But Cleveland’s King won’t be there. Neither will the Rockets’ Weird Beard, Stephen Curry, Russell Westbrook, Chris Paul and a ridiculously self-absorbed collection of the NBA’s finest.

LeBron James gets a pass. He did what’s never been done. He returned decades of lost belief to the misnamed mistake by the lake. He can now do pretty much whatever the heck he wants until training camp.

The rest of the Association’s me-first, brand-second, country-third superstars could use a week-long reminder course in why they’re actually playing basketball for a living.

That’s as far as I got before my eyes rolled so far back in my head that I could no longer read what was on the page. I mean, gosh, can anyone think of any reason why someone might hesitate before getting on a plane for Rio this summer? Anyone at all? Just so Brian Smith – who mostly wrote this because he doesn’t like James Harden – knows, this was the first result that came up in Google for “rio olympics”. Yeah, yeah, Olympic ideals, representing your country, blah blah blah. I get that, and no doubt that is more than enough to lure plenty of athletes this summer. But good Lord, man. Have some perspective. And if you yourself go to Rio – are you going, Brian Smith? – I’d advise you to visit your doctor first and follow his or her advice to the letter. Maybe James Harden and Steph Curry and the rest of those NBA players did exactly that themselves.

Bring the USWNT to Houston

I’m in.

If you love the beautiful game, you should want to help Jen Cooper.

Cooper has been on a crusade for women’s soccer in Houston for almost two decades. She’s on a mission again.

Cooper is one of the key figures leading an Internet campaign to get Abby Wambach, Alex Morgan and the rest of the 2012 Olympic gold medalists to Houston. A petition is available at http://www.ipetitions.com/petition/houston-wants-the-uswnt-at-bbva-compass-stadium.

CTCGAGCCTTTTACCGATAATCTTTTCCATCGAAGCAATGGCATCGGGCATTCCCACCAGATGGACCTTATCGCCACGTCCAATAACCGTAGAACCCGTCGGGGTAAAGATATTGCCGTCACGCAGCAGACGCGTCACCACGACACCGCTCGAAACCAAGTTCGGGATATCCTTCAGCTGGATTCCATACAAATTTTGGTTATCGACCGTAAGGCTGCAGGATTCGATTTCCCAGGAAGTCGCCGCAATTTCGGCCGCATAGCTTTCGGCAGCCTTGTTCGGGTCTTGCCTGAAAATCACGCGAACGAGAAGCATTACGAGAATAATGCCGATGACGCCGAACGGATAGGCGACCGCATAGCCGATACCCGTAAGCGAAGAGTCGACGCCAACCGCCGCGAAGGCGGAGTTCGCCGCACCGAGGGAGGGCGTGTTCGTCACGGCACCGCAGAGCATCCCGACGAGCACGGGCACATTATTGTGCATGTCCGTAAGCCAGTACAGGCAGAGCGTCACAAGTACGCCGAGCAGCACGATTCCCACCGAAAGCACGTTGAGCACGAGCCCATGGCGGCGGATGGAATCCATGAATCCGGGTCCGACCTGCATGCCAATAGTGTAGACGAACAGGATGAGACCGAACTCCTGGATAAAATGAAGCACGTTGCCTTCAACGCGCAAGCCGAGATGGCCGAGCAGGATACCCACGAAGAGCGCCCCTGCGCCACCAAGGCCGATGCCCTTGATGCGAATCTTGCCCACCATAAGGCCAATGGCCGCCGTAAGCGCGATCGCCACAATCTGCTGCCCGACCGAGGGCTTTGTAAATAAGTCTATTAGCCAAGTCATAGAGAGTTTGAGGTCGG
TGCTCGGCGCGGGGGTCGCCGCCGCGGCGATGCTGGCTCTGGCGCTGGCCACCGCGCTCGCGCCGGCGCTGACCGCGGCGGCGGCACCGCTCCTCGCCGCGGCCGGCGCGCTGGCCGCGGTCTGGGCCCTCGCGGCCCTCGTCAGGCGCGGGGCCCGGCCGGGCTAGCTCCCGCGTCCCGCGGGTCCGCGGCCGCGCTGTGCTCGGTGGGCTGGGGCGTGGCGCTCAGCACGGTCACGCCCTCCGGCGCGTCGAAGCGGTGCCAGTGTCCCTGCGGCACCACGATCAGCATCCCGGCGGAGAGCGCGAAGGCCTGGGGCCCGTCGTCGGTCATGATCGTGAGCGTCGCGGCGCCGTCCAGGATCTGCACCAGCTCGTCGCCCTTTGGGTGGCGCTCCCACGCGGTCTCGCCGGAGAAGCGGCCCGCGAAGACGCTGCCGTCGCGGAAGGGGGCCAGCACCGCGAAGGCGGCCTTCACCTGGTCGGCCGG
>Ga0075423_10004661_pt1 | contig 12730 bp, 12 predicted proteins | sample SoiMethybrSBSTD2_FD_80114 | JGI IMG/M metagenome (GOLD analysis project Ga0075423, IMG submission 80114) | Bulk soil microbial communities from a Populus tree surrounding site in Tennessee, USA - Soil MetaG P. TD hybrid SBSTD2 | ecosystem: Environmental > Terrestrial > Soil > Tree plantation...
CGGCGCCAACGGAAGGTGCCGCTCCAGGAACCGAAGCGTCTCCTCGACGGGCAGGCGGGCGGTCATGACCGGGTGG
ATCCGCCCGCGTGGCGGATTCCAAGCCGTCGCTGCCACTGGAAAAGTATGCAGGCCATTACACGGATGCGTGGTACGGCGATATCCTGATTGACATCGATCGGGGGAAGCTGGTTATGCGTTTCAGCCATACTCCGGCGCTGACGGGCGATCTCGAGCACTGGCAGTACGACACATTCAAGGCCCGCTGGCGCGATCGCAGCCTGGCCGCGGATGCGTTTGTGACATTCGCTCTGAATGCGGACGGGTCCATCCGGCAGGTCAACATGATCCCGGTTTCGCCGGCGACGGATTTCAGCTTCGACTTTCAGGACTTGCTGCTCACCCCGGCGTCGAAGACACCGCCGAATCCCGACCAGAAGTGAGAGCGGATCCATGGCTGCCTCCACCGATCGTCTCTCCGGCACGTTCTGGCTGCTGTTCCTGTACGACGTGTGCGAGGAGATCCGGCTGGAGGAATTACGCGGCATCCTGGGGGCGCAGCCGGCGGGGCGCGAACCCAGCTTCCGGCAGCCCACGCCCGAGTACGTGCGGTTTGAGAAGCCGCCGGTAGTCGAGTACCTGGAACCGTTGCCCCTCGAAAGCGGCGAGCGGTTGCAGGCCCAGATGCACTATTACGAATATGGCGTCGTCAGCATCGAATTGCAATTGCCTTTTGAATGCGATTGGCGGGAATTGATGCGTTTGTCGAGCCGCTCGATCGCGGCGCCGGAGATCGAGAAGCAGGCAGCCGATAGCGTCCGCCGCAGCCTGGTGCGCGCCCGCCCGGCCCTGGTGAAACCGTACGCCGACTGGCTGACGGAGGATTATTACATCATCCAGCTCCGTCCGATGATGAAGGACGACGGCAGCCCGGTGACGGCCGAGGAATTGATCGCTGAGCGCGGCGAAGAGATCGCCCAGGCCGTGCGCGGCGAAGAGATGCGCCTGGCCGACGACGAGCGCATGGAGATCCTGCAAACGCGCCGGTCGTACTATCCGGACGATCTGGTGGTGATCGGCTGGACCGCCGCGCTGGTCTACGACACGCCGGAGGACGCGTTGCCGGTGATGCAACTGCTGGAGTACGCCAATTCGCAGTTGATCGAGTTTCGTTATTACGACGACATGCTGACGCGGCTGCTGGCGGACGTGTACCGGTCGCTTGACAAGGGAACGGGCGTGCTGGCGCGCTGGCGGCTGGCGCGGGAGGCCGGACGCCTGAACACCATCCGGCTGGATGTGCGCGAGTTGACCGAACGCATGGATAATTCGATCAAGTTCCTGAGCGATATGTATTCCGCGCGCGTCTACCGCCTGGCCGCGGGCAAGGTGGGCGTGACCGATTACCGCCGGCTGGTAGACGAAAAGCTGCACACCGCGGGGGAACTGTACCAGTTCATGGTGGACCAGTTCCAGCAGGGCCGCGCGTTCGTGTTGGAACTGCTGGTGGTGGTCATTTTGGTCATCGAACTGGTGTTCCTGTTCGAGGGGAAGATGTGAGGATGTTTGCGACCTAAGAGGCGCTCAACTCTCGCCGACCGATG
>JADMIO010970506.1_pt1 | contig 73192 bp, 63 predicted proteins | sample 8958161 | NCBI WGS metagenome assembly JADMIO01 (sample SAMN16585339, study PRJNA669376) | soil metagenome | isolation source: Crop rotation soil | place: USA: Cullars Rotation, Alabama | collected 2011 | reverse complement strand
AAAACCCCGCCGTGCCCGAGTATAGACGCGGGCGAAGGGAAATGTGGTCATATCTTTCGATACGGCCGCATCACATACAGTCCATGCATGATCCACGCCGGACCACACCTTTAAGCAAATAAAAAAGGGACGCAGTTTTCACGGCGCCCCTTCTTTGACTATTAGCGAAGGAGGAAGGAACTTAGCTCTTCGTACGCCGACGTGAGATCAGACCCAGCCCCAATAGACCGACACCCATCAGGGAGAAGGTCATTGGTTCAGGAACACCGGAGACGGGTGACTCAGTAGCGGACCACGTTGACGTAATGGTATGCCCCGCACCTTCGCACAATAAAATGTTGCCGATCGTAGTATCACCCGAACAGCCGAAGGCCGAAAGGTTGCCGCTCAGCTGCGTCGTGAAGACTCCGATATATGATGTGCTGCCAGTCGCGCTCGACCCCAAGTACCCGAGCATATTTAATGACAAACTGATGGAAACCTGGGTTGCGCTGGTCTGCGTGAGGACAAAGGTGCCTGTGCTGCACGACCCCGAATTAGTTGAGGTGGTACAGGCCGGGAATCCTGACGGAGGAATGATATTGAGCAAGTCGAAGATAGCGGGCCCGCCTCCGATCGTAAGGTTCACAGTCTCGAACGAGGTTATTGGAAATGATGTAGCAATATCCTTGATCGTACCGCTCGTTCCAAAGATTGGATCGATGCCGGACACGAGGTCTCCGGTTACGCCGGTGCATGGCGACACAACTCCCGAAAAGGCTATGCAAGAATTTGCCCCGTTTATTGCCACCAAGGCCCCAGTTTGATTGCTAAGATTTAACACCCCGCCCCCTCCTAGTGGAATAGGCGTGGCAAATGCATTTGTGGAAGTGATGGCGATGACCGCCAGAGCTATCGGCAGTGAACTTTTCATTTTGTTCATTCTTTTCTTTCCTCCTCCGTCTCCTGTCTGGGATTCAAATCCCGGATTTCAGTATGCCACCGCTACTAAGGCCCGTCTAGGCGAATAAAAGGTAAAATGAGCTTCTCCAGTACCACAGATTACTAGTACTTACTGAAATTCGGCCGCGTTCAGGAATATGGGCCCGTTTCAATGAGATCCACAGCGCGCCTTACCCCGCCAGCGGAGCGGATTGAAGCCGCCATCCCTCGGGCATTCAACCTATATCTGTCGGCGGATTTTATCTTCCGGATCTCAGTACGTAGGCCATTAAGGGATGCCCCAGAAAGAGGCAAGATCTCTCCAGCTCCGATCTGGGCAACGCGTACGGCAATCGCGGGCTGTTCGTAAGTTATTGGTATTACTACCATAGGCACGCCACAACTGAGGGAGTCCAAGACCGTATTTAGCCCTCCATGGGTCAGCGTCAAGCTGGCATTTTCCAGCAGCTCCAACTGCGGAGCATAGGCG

Former U.S. men’s national team forward Brian Ching, who was a member of the 2006 World Cup squad, has agreed to join the effort as one of several folks from throughout Houston participating in a video asking the U.S. Soccer Federation to add BBVA Compass Stadium as one of the 10 stops on the Fan Tribute Tour.

Dynamo president Chris Canetti said he and BBVA Compass Stadium general manager Doug Hall are eager to get the U.S. women’s national team to Houston.

“We think the fan base is very excited about this opportunity, and we would put on a great show and great event for U.S. Soccer,” Canetti said. “Hopefully the opportunity presents itself before the end of the year.”

The team was last here in Houston in 2004, and they drew one of the best crowds of the tour. We’ve now got a great soccer-oriented stadium, and a proven audience for soccer. This should be a no-brainer. Sign the petition and help them make the right call.

Armstrong gives up the fight against USADA

Wow.

Lance Armstrong

With stunning swiftness, the U.S. Anti-Doping Agency said Thursday night it will strip Lance Armstrong of his unprecedented seven Tour de France titles after he dropped his fight against drug charges that threatened his legacy as one of the greatest cyclists of all time.

Travis Tygart, USADA’s chief executive, said Armstrong would also be hit with a lifetime ban on Friday. Under the World Anti-Doping Code, he could lose other awards, event titles and cash earnings while the International Olympic Committee might look at the bronze medal he won in the 2000 Games.

Armstrong, who retired last year, effectively dropped his fight by declining to enter USADA’s arbitration process — his last option — because he said he was weary of fighting accusations that have dogged him for years. He has consistently pointed to the hundreds of drug tests he passed as proof of his innocence while piling up Tour titles from 1999 to 2005.

“There comes a point in every man’s life when he has to say, ‘Enough is enough.’ For me, that time is now,” Armstrong said. He called the USADA investigation an “unconstitutional witch hunt.”